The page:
Friday, November 27, 2020

How to tell if you know someone well

To know someone in passing is to know what they’re passionate about. To know someone well is to know what annoys them.

What's the evidence for that? This 2011 study:

There are lots of ways to know someone's personality. You can say "she's an extrovert" or "she's usually happy." You may also know how he or she reacts to different situations and other people's behavior. "It's a more detailed way of understanding personality," says Charity A. Friesen, a graduate student at Wilfrid Laurier University, who co-wrote the new paper with Lara K. Kammrath. "You might know the person is extroverted when they're out with their friends but more introverted when they're in a new situation." When a person is faced with one of a list of situations, then how does he or she behave? Friesen identifies this as an "if-then profile."

Friesen and Kammrath recruited university students to take part in the study. Each student was asked to get a friend to participate in the study with them. Then each of the participants individually filled out an online survey. This included a list of "triggers"--descriptions of behaviors that someone might find annoying. One example was the word "skepticism" which was described as when someone is overly disbelieving of information that he/she receives, when he/she questions things that are generally accepted, or when he/she is very hard to convince of something. The list also included gullibility, social timidity, social boldness, perfectionism, obliviousness and several dozen other possible triggers. For each behavior, each respondent answered a question about how much this triggers them and how much it triggers their friend.

Some people knew their friends' triggers well; others had almost no idea what set their friends off.… People who had more knowledge of their friend's if-then profile of triggers had better relationships. They had less conflict with the friend and less frustration with the relationship.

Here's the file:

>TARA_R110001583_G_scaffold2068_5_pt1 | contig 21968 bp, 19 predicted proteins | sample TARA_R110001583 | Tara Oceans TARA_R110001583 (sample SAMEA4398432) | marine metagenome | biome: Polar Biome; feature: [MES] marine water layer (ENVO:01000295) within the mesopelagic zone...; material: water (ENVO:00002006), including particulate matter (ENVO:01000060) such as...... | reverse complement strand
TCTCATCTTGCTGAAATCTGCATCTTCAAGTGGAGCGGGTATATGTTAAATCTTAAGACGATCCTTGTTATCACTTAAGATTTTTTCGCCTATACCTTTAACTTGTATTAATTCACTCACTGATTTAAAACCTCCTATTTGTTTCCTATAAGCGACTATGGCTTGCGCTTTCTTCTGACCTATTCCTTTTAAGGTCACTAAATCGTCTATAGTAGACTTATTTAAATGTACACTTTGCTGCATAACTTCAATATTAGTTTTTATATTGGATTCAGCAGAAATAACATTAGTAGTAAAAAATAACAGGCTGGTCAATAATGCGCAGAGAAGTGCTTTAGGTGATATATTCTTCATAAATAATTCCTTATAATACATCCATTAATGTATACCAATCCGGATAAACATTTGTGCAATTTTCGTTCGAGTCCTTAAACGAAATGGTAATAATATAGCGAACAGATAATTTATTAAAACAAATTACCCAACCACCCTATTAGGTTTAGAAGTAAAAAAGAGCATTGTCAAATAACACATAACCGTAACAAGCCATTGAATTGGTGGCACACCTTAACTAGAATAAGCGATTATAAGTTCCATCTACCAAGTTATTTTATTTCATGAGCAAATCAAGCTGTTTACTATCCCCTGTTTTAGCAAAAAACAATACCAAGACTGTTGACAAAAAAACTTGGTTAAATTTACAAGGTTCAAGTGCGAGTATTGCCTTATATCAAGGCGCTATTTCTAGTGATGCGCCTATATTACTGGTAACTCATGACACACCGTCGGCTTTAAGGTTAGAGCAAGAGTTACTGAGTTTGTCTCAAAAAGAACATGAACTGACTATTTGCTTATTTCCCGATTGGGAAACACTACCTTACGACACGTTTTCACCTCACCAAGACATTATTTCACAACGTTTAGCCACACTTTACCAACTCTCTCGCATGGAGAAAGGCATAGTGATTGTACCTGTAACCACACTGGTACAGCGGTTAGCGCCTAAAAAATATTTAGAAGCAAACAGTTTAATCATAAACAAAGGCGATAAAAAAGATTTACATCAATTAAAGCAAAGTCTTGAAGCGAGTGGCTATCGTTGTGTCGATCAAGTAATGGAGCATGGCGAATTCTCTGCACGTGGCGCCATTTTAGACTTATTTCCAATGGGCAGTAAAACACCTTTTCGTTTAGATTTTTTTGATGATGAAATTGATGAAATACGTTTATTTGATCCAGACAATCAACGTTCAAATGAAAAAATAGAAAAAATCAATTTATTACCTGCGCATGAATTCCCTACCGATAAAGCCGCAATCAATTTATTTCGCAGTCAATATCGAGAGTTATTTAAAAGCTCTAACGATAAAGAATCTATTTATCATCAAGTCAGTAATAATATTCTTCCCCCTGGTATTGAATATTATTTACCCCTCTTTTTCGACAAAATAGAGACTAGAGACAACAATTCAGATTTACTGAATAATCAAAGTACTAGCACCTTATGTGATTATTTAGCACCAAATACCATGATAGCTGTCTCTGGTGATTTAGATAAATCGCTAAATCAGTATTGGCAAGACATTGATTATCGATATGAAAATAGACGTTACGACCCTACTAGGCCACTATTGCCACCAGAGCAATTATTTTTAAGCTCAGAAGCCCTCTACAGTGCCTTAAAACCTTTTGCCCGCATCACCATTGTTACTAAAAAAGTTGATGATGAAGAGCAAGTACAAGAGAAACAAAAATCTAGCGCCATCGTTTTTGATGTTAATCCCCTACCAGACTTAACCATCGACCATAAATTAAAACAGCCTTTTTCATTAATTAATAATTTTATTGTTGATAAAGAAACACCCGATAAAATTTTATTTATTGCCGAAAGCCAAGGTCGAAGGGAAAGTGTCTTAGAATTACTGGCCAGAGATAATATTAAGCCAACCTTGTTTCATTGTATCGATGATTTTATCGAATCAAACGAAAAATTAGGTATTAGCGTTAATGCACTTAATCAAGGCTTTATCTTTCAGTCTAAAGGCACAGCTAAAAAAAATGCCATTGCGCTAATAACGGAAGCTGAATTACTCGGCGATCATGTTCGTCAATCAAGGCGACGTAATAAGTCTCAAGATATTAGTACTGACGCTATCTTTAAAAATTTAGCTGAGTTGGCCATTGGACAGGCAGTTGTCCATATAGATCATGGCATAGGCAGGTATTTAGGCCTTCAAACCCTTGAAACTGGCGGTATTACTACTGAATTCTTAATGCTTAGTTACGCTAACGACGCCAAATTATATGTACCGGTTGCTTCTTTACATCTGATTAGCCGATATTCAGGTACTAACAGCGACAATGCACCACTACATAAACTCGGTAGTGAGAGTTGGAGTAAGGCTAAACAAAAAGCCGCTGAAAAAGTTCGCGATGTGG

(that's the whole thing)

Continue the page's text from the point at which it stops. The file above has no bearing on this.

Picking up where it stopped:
Other research has shown that it's not that hard to come up with a list of traits that describe someone; casual acquaintances can do it. "But, if I'm close to someone, I can really start to learn the if-then profiles, and that's what's going to pay off in my relationship," Friesen says.

(I blogged about the same point from that study in 2011.)

irritated model

(Photo by Robert Couse-Baker under Creative Commons license.)

Saturday, November 7, 2020

Joe Biden's first speech as President-Elect

"We've won with the most votes ever cast for a presidential ticket in the history of the nation: 74 million. Well, I must admit it surprised me: tonight, we've seen all over this nation … indeed across the world, an outpouring of joy, of hope, renewed faith that tomorrow will bring a better day."


"I've long talked about the battle for the soul of America. We must restore the soul of America. Our nation is shaped by the constant battle between our better angels and our darkest impulses. And what presidents say in this battle matters. It's time for our better angels to prevail. Tonight, the whole world is watching America… We will lead not only by the example of our power, but by the power of our example."